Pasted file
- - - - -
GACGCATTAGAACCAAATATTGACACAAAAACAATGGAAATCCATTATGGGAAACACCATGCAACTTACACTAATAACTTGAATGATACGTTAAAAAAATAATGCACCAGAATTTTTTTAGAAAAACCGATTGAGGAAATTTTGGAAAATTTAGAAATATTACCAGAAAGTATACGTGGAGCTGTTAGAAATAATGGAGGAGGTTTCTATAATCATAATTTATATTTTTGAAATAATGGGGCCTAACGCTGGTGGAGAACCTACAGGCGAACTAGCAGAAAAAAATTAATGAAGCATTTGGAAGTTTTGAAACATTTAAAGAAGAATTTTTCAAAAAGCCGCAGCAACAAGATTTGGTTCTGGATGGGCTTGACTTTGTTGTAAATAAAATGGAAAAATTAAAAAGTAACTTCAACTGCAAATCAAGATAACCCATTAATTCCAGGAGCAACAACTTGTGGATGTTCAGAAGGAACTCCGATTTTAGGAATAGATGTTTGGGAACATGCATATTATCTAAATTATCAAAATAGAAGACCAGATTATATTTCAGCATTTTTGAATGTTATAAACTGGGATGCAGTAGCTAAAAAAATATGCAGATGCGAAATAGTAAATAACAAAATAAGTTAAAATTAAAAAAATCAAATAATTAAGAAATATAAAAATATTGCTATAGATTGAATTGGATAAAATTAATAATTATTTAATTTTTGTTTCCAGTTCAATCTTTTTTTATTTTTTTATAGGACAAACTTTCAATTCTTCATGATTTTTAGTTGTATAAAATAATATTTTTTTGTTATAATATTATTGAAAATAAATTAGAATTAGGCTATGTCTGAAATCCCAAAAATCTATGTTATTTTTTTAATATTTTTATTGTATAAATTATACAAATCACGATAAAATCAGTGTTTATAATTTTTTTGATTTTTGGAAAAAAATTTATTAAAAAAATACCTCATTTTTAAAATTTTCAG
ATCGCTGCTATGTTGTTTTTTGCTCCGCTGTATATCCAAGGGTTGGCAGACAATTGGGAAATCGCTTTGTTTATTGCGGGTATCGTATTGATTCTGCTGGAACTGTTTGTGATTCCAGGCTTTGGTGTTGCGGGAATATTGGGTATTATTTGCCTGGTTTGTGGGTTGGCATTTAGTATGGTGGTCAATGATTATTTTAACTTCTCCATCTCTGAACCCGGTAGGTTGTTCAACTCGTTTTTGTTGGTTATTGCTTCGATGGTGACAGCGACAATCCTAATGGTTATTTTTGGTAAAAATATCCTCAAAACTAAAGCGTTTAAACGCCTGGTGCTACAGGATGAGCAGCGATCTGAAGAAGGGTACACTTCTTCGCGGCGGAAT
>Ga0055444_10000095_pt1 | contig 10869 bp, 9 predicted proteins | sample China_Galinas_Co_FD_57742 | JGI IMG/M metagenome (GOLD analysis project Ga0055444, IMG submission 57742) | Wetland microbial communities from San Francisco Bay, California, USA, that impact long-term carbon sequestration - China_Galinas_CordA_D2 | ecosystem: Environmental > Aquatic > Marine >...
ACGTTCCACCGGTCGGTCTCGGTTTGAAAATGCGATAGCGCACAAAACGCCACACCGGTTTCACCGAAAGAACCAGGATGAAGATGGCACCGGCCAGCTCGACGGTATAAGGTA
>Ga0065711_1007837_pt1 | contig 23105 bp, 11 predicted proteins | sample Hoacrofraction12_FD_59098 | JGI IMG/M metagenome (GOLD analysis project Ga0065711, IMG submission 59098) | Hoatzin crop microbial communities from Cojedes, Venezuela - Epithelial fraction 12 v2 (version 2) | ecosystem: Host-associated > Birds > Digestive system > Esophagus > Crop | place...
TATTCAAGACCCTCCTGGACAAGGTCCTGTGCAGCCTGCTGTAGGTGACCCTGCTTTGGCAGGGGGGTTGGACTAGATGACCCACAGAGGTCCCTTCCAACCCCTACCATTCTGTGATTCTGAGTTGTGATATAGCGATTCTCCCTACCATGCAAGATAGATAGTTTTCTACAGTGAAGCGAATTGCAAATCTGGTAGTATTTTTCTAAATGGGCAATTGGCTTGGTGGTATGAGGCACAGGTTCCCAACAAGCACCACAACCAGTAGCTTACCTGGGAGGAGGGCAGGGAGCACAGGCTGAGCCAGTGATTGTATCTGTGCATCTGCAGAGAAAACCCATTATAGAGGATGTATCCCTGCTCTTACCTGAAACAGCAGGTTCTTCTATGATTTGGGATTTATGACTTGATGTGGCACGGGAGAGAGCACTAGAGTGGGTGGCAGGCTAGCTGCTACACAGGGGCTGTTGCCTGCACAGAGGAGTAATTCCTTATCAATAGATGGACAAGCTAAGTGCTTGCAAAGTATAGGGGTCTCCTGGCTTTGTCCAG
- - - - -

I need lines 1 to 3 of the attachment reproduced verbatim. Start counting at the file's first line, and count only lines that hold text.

GACGCATTAGAACCAAATATTGACACAAAAACAATGGAAATCCATTATGGGAAACACCATGCAACTTACACTAATAACTTGAATGATACGTTAAAAAAATAATGCACCAGAATTTTTTTAGAAAAACCGATTGAGGAAATTTTGGAAAATTTAGAAATATTACCAGAAAGTATACGTGGAGCTGTTAGAAATAATGGAGGAGGTTTCTATAATCATAATTTATATTTTTGAAATAATGGGGCCTAACGCTGGTGGAGAACCTACAGGCGAACTAGCAGAAAAAAATTAATGAAGCATTTGGAAGTTTTGAAACATTTAAAGAAGAATTTTTCAAAAAGCCGCAGCAACAAGATTTGGTTCTGGATGGGCTTGACTTTGTTGTAAATAAAATGGAAAAATTAAAAAGTAACTTCAACTGCAAATCAAGATAACCCATTAATTCCAGGAGCAACAACTTGTGGATGTTCAGAAGGAACTCCGATTTTAGGAATAGATGTTTGGGAACATGCATATTATCTAAATTATCAAAATAGAAGACCAGATTATATTTCAGCATTTTTGAATGTTATAAACTGGGATGCAGTAGCTAAAAAAATATGCAGATGCGAAATAGTAAATAACAAAATAAGTTAAAATTAAAAAAATCAAATAATTAAGAAATATAAAAATATTGCTATAGATTGAATTGGATAAAATTAATAATTATTTAATTTTTGTTTCCAGTTCAATCTTTTTTTATTTTTTTATAGGACAAACTTTCAATTCTTCATGATTTTTAGTTGTATAAAATAATATTTTTTTGTTATAATATTATTGAAAATAAATTAGAATTAGGCTATGTCTGAAATCCCAAAAATCTATGTTATTTTTTTAATATTTTTATTGTATAAATTATACAAATCACGATAAAATCAGTGTTTATAATTTTTTTGATTTTTGGAAAAAAATTTATTAAAAAAATACCTCATTTTTAAAATTTTCAG
ATCGCTGCTATGTTGTTTTTTGCTCCGCTGTATATCCAAGGGTTGGCAGACAATTGGGAAATCGCTTTGTTTATTGCGGGTATCGTATTGATTCTGCTGGAACTGTTTGTGATTCCAGGCTTTGGTGTTGCGGGAATATTGGGTATTATTTGCCTGGTTTGTGGGTTGGCATTTAGTATGGTGGTCAATGATTATTTTAACTTCTCCATCTCTGAACCCGGTAGGTTGTTCAACTCGTTTTTGTTGGTTATTGCTTCGATGGTGACAGCGACAATCCTAATGGTTATTTTTGGTAAAAATATCCTCAAAACTAAAGCGTTTAAACGCCTGGTGCTACAGGATGAGCAGCGATCTGAAGAAGGGTACACTTCTTCGCGGCGGAAT
>Ga0055444_10000095_pt1 | contig 10869 bp, 9 predicted proteins | sample China_Galinas_Co_FD_57742 | JGI IMG/M metagenome (GOLD analysis project Ga0055444, IMG submission 57742) | Wetland microbial communities from San Francisco Bay, California, USA, that impact long-term carbon sequestration - China_Galinas_CordA_D2 | ecosystem: Environmental > Aquatic > Marine >...